That piece clearly got under Sorkin’s skin - he spoke forcefully about it for several minutes Tuesday. It seems that piece doesn’t qualify as “the cost of doing business.” Why? Because the people in that article are not “real comedy writers.” And the writers Deborah Netburn interviewed “are unemployed.”

“I read the headline and [I thought], `Does [Stephen] Colbert not like the show? Does Billy Crystal not like the show? Tina Fey? Seth Myers? Real comedy writers - do they not like the show? No, she wasn’t talking about those people,” Sorkin said. “I would encourage you to go to the Web site for Employee of the Month, the improvisational comedy troupe that was complaining about the show, you will discover that they are unemployed and disgruntled.”
I guess Sorkin skimmed over the comments from a comedy showrunner, and the part in which a former “Saturday Night Live” employee was interviewed. Another employed professional interviewed for the piece,
Ken Levine, wrote for “M*A*S*H,” “Cheers” and “Frasier.” In TV comedy, you don’t get much realer than that.

“I am a fan of his work, was hoping ‘Studio 60’ would be better, and would further hope that the criticism writers offer him would be taken constructively and not defensively,” Levine said in an e-mail.

Still, the subject of online critiques of his work - which the L.A. Times piece cited - set Sorkin off again.

“I do believe that we’ve seen an enormous rise in amateurism,” Sorkin said. “One of the things I find troubling about the Internet, as great a resource tool as it is, and as nice as it is that we can all communicate with each other, and that everybody has a voice - the thing is, everybody’s voice oughtn’t be equal.”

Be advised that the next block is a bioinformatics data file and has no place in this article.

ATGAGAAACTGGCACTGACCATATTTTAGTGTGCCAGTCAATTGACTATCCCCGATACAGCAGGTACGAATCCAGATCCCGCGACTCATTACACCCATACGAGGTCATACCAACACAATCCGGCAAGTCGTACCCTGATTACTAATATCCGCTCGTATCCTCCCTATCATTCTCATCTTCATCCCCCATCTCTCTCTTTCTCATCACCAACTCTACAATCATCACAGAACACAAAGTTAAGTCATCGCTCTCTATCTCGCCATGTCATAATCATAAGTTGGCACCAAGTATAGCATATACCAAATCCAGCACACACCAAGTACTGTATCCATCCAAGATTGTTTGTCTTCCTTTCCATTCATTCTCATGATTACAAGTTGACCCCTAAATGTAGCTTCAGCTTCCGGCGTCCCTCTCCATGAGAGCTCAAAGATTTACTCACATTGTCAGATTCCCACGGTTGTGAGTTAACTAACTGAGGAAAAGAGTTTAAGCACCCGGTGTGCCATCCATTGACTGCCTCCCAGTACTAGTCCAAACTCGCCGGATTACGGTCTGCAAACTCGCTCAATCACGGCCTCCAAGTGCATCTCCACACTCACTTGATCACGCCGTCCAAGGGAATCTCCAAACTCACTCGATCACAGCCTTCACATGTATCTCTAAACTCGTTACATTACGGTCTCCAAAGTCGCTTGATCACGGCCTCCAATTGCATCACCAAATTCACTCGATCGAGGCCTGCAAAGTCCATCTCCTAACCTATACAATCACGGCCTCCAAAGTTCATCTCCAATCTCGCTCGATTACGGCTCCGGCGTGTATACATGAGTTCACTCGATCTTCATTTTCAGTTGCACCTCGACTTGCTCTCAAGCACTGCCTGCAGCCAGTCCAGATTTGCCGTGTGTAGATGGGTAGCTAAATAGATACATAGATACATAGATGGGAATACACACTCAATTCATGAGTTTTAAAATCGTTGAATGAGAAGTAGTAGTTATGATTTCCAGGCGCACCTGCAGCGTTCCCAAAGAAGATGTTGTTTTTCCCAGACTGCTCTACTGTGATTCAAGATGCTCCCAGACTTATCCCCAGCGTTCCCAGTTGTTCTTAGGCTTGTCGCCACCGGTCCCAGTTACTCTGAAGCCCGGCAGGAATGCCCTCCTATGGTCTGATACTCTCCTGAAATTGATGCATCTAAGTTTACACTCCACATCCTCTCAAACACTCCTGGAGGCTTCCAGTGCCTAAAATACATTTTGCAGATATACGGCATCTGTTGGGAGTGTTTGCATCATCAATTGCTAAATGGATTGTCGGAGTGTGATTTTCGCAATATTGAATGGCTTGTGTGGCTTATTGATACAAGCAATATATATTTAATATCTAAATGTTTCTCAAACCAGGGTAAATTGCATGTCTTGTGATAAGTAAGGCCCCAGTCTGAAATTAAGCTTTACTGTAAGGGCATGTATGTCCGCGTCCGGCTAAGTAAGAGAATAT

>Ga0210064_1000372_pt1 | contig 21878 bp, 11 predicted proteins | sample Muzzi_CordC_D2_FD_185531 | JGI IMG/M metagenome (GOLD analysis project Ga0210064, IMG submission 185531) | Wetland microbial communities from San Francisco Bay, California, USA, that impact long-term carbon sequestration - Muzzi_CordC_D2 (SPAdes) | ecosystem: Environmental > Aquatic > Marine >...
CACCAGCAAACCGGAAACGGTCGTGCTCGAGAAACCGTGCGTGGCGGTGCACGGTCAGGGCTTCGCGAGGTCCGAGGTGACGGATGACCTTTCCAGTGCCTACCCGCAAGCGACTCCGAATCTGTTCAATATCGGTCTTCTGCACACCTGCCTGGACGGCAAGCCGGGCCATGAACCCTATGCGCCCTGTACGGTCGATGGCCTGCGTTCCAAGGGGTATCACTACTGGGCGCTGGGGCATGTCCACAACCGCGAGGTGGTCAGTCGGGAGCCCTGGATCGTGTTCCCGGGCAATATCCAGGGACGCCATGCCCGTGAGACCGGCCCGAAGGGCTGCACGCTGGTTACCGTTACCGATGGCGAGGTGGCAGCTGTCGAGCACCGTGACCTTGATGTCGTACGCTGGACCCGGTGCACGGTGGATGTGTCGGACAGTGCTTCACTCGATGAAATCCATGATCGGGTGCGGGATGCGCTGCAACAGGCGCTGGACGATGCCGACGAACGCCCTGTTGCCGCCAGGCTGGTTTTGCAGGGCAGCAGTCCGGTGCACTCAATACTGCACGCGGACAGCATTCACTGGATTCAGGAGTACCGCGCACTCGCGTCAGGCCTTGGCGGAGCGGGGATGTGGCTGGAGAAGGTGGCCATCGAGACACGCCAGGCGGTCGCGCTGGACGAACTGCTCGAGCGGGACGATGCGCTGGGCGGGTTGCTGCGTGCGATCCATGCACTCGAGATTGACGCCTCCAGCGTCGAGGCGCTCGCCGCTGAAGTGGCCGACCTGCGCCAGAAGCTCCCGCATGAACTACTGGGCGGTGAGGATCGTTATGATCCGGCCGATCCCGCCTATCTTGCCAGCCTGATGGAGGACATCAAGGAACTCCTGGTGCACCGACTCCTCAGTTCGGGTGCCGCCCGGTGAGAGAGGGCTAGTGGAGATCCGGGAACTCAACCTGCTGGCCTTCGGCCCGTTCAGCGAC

“You people are credentialed journalists in here… There’s a certain understanding that you had to be good to have gotten that job,” Sorkin continued. “When The New York Times quotes a blogger, saying `PastyBoy2000 says this,’ suddenly you give it the imprimatur of the New York Times - that’s, first of all, lazy on the part of The New York Times, second of all, incredibly misleading.”

I actually can't explain all that i think is wrong with the above excerpt. But I am not credentialed by a real newspaper so really whatever I think is probably stupid. I want to point this out. You know the show has become truly unbearable when the fans are equally bad. You don't catch very many people being self-righteous about the tv they watch. I mean there are plenty of people self-righteous about not watching tv, but once you are on the tv chat, there is not a whole lot of, I am better than you because I like House and you like Heroes. But then on yesterday's Wapo chat there was the following exchange:

Washington: Is it just me or do these last episodes of "Studio 60" seem preachier than ever? It's so meta I hardly can stand it.

Lisa de Moraes: Last night's episode was very odd. NBC, NBS or whatever the networks is called, is contemplating spending $10 million to rescue the brother of a cast member on their SNL show? Huh? Ditto the come-pray-with-me bit at the end.

Arlington, Va.: Yeah, "Studio 60" was strange -- because it was a well written and complex episode of television. It wasn't "reality" garbage. NBC is going to have a large audience of idiots for the 8 p.m. hour next year. Enjoy it.